Silent prayer:

A little while ago, during the lunch break of a retreat I was giving, someone asked if they could discuss something I’d said in a talk that morning which had made them very cross.

I’d said that prayer is not primarily something we do, but what God does, within us and for us.

I’d suggested we might think of meditation, silent prayer, as a response to Christ’s invitation, “Come away by yourselves to a solitary place and rest a while,”[1] an invitation to lay down all our thoughts about doing something for God and allow ourselves to rest in what is always happening within us and for us.

In Chapter 41 of her profound work The Showings of Divine Love, Julian of Norwich says that Christ, Love, disclosed to her:

“I am the ground of all your praying. First, it is my will that you have what you long for. Next, I am the one who makes you long for it. Finally, I cause you to pray for it. So how could it be that you would not get what you ask for?”[2]

We long to realise oneness, our oneness with God and all creation.

In Chapter 42, Julian writes:

“There are three things our Lord God wants us to understand about prayer.

The first is that prayer originates with God himself. This is what he means when he says, “I am the ground of all your praying.” When he says, “It is my will that you have what you long for,” he means that prayer flows from and returns to his goodness.

The second thing God wants us to know about prayer has to do with the manner in which we practice. Our will needs to be transformed into the divine will, and we need to rejoice in our praying. That’s what he means when he says, “I am the one who makes you long for it.”

The third thing God wants is for us to understand the fruit that we harvest through prayer: that is, to be oned[3] with and made like our Lord in every way. That is the entire purpose of this love-lesson. And he will help us, and shall make it so.”[4]

Of course, accepting God’s help (or anyone’s help) is not always straightforward for us. There are many reasons why we find it hard to allow ourselves to rest, to be still, to be loved. Most of us need to surrender some deeply rooted resistances (often rooted in fear and experiences of suffering).

Even the invitation to rest, to be still, can provoke strong reactions and sometimes make us feel angry at first (like when someone kindly invites us to “calm down” or gently says “it’s OK” when all hell is breaking loose inside us and life feels absolutely not OK). Depending on where we are, the invitation to peace might make us want to shout or cry or touch us like the embrace of warm sunlight.

It doesn’t help if we’ve been taught that prayer is what we do and God receives, rather than what God is doing and we are receiving.

The lady who became angry on the retreat slipped away early that day. I was a little worried about her and very pleased when she emailed a couple of weeks later.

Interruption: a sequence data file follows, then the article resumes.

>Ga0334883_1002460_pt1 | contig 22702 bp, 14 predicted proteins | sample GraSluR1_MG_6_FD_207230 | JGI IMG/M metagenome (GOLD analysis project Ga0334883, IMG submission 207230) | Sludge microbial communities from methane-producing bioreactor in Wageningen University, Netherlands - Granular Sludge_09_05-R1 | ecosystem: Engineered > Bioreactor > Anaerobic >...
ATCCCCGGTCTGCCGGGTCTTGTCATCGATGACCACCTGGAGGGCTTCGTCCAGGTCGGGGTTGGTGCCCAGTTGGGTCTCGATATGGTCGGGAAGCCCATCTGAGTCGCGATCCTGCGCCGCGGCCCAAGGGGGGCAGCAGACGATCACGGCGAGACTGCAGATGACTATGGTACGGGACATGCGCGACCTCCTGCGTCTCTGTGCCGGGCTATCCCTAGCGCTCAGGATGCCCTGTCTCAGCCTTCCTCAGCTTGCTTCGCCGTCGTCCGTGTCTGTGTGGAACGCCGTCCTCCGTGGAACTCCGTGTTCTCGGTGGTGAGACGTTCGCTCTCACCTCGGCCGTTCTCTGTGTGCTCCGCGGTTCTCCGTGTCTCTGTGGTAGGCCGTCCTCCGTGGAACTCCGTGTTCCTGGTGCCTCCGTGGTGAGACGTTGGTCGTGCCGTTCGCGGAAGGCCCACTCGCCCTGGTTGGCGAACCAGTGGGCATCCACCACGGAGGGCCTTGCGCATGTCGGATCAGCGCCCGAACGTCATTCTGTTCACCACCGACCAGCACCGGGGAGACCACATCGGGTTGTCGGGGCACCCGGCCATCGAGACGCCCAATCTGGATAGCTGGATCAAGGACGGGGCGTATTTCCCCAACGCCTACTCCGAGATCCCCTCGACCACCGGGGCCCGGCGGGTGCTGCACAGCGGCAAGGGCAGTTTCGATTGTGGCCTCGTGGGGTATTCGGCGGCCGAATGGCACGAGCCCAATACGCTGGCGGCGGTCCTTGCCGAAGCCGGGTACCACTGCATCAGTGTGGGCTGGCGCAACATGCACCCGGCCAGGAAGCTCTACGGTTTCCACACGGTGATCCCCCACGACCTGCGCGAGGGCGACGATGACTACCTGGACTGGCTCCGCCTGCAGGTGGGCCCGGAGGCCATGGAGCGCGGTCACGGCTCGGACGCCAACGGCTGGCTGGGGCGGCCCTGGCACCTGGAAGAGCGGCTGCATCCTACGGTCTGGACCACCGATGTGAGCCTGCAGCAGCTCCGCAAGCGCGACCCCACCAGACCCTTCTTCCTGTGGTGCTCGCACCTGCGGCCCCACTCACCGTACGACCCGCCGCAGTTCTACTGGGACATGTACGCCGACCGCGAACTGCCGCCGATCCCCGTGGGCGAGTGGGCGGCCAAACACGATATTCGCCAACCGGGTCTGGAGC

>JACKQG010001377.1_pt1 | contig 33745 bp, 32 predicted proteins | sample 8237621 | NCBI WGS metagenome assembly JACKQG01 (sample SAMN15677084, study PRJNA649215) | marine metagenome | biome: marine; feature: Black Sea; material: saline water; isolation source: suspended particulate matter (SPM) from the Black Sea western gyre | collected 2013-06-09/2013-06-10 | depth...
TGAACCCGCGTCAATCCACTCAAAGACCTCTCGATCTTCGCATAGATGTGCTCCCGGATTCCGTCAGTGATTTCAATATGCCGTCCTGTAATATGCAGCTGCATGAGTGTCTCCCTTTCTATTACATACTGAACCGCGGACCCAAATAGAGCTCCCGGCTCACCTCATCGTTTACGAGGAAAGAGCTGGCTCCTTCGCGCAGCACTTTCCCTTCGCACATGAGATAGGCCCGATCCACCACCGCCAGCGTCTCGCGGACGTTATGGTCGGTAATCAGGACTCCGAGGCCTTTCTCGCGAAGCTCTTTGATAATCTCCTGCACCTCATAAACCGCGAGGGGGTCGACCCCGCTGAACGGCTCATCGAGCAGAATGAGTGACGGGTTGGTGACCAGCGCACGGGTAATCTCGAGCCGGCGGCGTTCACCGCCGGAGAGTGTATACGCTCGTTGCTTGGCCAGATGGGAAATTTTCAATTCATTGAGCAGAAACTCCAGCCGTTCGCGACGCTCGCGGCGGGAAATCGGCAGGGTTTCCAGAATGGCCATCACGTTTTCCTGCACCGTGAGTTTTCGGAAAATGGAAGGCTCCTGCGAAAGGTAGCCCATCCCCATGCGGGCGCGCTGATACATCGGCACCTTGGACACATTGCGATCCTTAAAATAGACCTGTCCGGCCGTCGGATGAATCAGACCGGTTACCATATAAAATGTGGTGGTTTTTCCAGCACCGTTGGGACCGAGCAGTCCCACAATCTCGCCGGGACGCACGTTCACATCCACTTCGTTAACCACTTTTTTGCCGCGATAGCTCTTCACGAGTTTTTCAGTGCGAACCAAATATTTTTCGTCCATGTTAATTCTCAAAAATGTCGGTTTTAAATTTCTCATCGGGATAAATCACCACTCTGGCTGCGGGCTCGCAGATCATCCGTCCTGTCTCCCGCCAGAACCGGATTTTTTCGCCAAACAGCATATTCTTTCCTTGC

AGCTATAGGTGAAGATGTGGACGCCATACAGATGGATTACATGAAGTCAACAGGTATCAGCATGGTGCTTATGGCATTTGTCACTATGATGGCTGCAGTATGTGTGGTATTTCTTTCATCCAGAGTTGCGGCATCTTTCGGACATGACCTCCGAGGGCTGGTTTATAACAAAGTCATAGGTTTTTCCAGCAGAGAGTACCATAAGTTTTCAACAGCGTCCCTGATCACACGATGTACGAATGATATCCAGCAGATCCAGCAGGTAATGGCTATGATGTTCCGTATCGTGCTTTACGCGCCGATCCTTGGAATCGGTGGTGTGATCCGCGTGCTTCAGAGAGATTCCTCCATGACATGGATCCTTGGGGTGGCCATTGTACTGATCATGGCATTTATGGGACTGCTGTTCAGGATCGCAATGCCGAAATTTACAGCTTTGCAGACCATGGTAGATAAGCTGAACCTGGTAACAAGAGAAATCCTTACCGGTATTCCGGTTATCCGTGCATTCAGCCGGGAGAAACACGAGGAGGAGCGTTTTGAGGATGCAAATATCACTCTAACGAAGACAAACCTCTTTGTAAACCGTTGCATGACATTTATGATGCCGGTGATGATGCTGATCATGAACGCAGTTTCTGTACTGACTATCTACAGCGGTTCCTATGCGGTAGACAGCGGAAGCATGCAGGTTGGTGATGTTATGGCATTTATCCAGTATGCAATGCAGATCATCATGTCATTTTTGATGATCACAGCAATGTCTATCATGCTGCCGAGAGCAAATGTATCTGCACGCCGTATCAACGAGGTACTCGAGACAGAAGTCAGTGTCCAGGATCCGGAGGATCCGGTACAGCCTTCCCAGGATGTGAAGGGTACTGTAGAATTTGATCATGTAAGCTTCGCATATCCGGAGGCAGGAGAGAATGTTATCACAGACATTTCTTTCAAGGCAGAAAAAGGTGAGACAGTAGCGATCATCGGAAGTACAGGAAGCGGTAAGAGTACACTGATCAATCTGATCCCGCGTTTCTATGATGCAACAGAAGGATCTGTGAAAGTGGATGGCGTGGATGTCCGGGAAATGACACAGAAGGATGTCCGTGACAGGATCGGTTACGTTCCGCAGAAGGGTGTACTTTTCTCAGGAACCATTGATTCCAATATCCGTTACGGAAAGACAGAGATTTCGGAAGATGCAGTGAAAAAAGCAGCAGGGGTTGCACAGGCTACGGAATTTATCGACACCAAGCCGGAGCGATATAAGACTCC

We met up for coffee and talked about the invitation and the promise. We thought about what was shown to Julian, and my new friend found these words of the Dominican Herbert McCabe both uplifting and deeply comforting:

“God never changes his mind about you. He is simply in love with you. What he does again and again is change your mind about him”[5] — and everything.

In meditation, we cultivate a stillness that helps us accept the invitation and rest in its silent embrace.

This does not happen all at once. It requires time, many seasons of practice and the loving-support of others. It is a slow process of discovery, a flower of grace that unfolds through our lifetime.

But the promise that accompanies the invitation is extraordinary. We need not fear. The invitation to be still is the invitation to touch and be touched by the limitless ocean of love that is always present within us, always manifesting as us.

God is the ground of our prayer because God is our ground, the deepest truth of who we are.

In Chapter 46 of The Showings Julian writes:

“Our soul is oned with him, and he is unchangeable goodness. There can be neither anger nor forgiveness between God and our soul. For the goodness of God has made our soul so completely one with him that there can be absolutely nothing separating us.”[6]

And in Chapter 54:

“I saw no difference between the divine substance and the human substance; it was all God.”[7]

There is no separation. The ground of our being is pure goodness, pure love, pure peace. There is only oneness (a oneness so profound as to be beyond oneness).

Let God be God, says Julian. Let love be love, let peace be peace, through you.

Accept the invitation to God’s “love-lesson” of oneness. Allow yourself to be shown this oneness, that you are this oneness.

Be oned and live this oneness together.

[1] Mark 6:31.

[2] Julian of Norwich: The Showings, translated by Mirabai Starr (Canterbury Press,
2014), p. 99.

[3] Oned (“Oynd”) a Middle English term indicating the realisation (unveiling) of our essential oneness with God.

[4] Julian of Norwich: The Showings, translated by Mirabai Starr (Canterbury Press,
2014), p. 102, translation slightly altered.

[5] Herbert McCabe, Forgiveness in Faith Within Reason (Continuum,
2007), p. 158.

[6] Julian of Norwich: The Showings, translated by Mirabai Starr (Canterbury Press,
2014), p. 114, translation slightly altered.

[7] Ibid. p. 149.

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